Settling in at the High Park Amphitheatre, my eye lingers on a sea of diverse faces—in particular: families. Over the years, many productions at the Dream in High Park have delighted family audiences. Dixon Road, a new musical, offers a distinct perspective. There have been few opportunities for immigrant families to see their experience represented in this popular form.
Produced by The Musical Stage Company and Obsidian Theatre in association with Canadian Stage, Fatuma Adar’s musical tells the story of a Somali family fleeing civil war in the early 1990s and taking refuge in the Little Mogadishu neighbourhood of Toronto.
Adar’s writing (book, music and lyrics)—which blends traditional Somali melodies, R&B and contemporary verse—provides all of the familiar, satisfying musical theatre tropes. Adar’s true brilliance, though, lies in resonant details. She offers up lines of verse that hit with sharp, aching clarity.
Like her father, Zaki (Gavin Hope), a government appointed photographer, Batoul (Germaine Konji) has artistic aspirations. Weathered notebook clutched tightly to her chest, she dreams of being a writer. Her feverishly scribbled observations about her family’s situation reveal both talent and insight.
In Toronto, they are frustrated by social systems that diminish their achievements and nudge them towards menial, dissatisfying opportunities. As she sees her father’s spirit crushed, the pressure to succumb mounts. She embarks on a journey to reclaim her ambition, help her father rediscover his worth, and guide her family back into their groove.
It’s a tremendous weight on this young woman’s shoulders. Konji conveys all that struggle with grace and fortitude. Though Batoul’s connection to her father is the dramatic hub of Dixon Road, relationships to each charismatic member of her extended family are given ample room to breath.
You can see the origins of Batoul’s willfulness and determination in her mother, Safiya (Starr Domingue). Her immature squabbling with “cousin,” Yousef (Danté Prince), pays off beautifully when they eventually connect. Yousef’s father, Abdi (Michael-Lamont Lytle) is a compelling foil for Zaki. His attempts to temper his friend’s naive over-confidence are hilarious until they are heartbreaking.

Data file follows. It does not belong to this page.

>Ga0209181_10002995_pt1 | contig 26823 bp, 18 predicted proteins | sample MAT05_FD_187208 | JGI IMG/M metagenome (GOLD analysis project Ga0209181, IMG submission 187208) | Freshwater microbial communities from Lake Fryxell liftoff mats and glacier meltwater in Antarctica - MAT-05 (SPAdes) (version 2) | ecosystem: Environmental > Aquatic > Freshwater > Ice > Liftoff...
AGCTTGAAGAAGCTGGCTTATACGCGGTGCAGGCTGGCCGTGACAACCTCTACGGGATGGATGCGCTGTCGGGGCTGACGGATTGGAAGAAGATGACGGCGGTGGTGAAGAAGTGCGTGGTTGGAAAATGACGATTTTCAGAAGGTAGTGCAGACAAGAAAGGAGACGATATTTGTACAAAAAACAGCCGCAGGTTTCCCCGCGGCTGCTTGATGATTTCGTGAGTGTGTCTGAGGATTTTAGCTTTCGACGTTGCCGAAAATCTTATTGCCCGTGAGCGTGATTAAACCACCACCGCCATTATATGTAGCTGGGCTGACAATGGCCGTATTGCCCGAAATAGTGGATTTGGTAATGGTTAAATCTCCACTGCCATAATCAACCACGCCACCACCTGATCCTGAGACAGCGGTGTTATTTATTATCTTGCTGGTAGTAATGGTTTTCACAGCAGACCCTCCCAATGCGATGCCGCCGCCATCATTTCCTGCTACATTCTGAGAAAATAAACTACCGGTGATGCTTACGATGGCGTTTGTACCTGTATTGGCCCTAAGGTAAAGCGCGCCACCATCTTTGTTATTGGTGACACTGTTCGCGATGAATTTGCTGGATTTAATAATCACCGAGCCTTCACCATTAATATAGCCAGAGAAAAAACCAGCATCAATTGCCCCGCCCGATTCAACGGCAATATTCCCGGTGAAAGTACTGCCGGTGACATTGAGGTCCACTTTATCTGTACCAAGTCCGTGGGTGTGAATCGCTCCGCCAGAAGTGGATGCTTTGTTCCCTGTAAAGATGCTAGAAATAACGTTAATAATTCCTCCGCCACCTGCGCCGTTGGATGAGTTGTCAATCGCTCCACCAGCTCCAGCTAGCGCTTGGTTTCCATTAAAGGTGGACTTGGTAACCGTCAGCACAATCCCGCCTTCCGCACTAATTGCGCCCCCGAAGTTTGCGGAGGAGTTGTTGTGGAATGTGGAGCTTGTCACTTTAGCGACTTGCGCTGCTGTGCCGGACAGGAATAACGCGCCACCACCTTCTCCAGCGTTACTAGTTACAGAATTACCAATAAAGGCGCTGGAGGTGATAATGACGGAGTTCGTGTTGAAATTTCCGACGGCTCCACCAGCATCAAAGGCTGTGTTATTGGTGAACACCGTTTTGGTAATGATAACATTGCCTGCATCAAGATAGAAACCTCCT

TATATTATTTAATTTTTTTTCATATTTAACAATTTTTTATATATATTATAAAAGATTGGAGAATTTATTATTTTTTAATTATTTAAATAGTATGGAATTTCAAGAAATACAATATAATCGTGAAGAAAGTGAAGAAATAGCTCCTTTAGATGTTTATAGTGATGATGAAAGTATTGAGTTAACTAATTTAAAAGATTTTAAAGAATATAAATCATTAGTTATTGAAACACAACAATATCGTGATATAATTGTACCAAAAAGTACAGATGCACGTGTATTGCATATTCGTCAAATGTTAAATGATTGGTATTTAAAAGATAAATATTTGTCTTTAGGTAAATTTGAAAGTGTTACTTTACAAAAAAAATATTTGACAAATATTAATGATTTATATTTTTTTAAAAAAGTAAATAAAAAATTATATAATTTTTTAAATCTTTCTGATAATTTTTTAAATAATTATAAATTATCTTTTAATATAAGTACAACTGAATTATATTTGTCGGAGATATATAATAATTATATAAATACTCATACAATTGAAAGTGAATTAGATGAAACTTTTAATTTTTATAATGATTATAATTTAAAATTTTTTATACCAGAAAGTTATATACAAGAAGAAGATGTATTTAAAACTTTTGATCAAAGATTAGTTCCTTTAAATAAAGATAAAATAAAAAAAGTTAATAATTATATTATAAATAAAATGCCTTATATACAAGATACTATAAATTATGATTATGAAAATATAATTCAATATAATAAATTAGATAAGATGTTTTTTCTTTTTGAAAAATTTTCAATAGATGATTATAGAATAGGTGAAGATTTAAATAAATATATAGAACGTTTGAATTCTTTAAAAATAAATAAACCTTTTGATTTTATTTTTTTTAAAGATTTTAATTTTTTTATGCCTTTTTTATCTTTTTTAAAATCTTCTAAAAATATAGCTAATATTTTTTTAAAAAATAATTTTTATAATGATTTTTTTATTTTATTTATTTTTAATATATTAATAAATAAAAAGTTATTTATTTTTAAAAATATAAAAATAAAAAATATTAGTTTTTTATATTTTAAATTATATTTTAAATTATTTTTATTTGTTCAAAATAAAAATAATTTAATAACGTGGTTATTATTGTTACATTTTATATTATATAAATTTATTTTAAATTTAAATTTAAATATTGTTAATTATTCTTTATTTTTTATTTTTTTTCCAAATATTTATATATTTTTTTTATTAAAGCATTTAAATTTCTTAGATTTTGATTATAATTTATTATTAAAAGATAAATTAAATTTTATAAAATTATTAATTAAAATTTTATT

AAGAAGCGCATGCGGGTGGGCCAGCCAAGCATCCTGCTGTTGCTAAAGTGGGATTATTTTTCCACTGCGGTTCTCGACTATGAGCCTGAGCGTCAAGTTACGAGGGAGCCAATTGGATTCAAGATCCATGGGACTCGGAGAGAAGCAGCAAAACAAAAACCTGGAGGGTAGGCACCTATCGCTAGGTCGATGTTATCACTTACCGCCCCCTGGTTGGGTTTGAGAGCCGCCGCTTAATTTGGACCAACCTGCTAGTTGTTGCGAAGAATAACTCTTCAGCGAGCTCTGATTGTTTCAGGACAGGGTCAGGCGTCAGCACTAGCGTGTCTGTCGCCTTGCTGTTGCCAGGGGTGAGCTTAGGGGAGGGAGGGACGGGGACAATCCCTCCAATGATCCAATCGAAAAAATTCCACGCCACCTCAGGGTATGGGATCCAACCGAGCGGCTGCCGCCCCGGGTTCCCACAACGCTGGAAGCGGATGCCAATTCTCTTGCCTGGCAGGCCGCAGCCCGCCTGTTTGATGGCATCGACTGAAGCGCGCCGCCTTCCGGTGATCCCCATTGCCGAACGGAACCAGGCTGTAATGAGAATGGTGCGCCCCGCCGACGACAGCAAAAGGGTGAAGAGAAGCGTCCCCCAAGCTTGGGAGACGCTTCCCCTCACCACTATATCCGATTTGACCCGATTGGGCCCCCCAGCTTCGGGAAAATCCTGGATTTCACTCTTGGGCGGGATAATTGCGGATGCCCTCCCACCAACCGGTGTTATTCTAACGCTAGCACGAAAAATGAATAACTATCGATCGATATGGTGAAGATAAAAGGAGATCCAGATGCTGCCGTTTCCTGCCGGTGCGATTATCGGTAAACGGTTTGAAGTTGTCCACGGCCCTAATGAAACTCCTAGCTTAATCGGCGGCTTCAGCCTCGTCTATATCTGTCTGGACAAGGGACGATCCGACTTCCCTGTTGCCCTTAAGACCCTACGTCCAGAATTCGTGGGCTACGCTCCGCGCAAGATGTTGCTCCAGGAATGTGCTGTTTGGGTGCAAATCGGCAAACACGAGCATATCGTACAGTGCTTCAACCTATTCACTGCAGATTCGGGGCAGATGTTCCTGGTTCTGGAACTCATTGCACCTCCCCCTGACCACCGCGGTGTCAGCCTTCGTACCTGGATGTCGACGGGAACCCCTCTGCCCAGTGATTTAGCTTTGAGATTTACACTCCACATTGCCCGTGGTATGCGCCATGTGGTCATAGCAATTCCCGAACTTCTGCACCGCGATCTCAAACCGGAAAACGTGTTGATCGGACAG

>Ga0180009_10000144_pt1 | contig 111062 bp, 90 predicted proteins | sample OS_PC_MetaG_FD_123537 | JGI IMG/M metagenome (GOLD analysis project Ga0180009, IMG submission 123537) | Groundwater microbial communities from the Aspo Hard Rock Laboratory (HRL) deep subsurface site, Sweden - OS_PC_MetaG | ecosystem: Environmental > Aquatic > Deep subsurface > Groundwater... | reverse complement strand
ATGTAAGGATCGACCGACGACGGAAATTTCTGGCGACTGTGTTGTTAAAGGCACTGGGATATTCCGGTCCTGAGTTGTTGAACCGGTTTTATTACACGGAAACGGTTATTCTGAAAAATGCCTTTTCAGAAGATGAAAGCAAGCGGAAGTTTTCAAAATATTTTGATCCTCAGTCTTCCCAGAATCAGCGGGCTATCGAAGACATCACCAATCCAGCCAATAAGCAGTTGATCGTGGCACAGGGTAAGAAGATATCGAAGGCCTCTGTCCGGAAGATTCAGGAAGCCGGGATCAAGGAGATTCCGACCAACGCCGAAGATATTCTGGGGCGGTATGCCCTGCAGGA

Especially poignant is Batoul’s grandmother, Halima (Shakura S’Aida)—the one family member left behind in Somalia, determined to die on the soil that has been her home. For Batoul, she is a humbling reminder that her frustrations at being a woman existing in a culture are not new.
The ensemble—Travae Williams, Omar Forrest, Rose-Mary Harbans and Krystle Chance—provide purposeful exuberance throughout.
Director/Choreographer Ray Hogg’s production feels tender and intimate even during bursts of spectacle. The aesthetic of the production is a stylistic conversation between Somali and Canadian identities. African fabrics in vibrant colours are juxtaposed with the cold, drab tones of an oppressive Canadian winter. With colour and texture, designers Brian Dudkiewicz (set) and Georges Michael Fanfan (costumes) suggest the psychological shifts that occur during the family’s initial displacement and their dynamic reinvention.
A fun highlight of this production is the family dinner at Chippy Cheese (nudge-nudge, wink-wink) that erupts into a full-on dance party with a chipmunk mascot. This delightful scene also features traditional Somali dance as the women of the community take a moment to celebrate themselves in defiance of their stressful, fraught circumstances.
Dixon Road has several ear-wormy numbers with universal appeal, though the story’s raw power comes from its specific focus on a sense of displacement, the pressures of cultural assimilation, and the struggle to reconcile familial responsibility with self-determination.
I imagine it holds particular weight for those immigrant families in the audience—parents holding their children close, discovering that their experience is not only worth telling, but has entertainment value to rival anything on Broadway.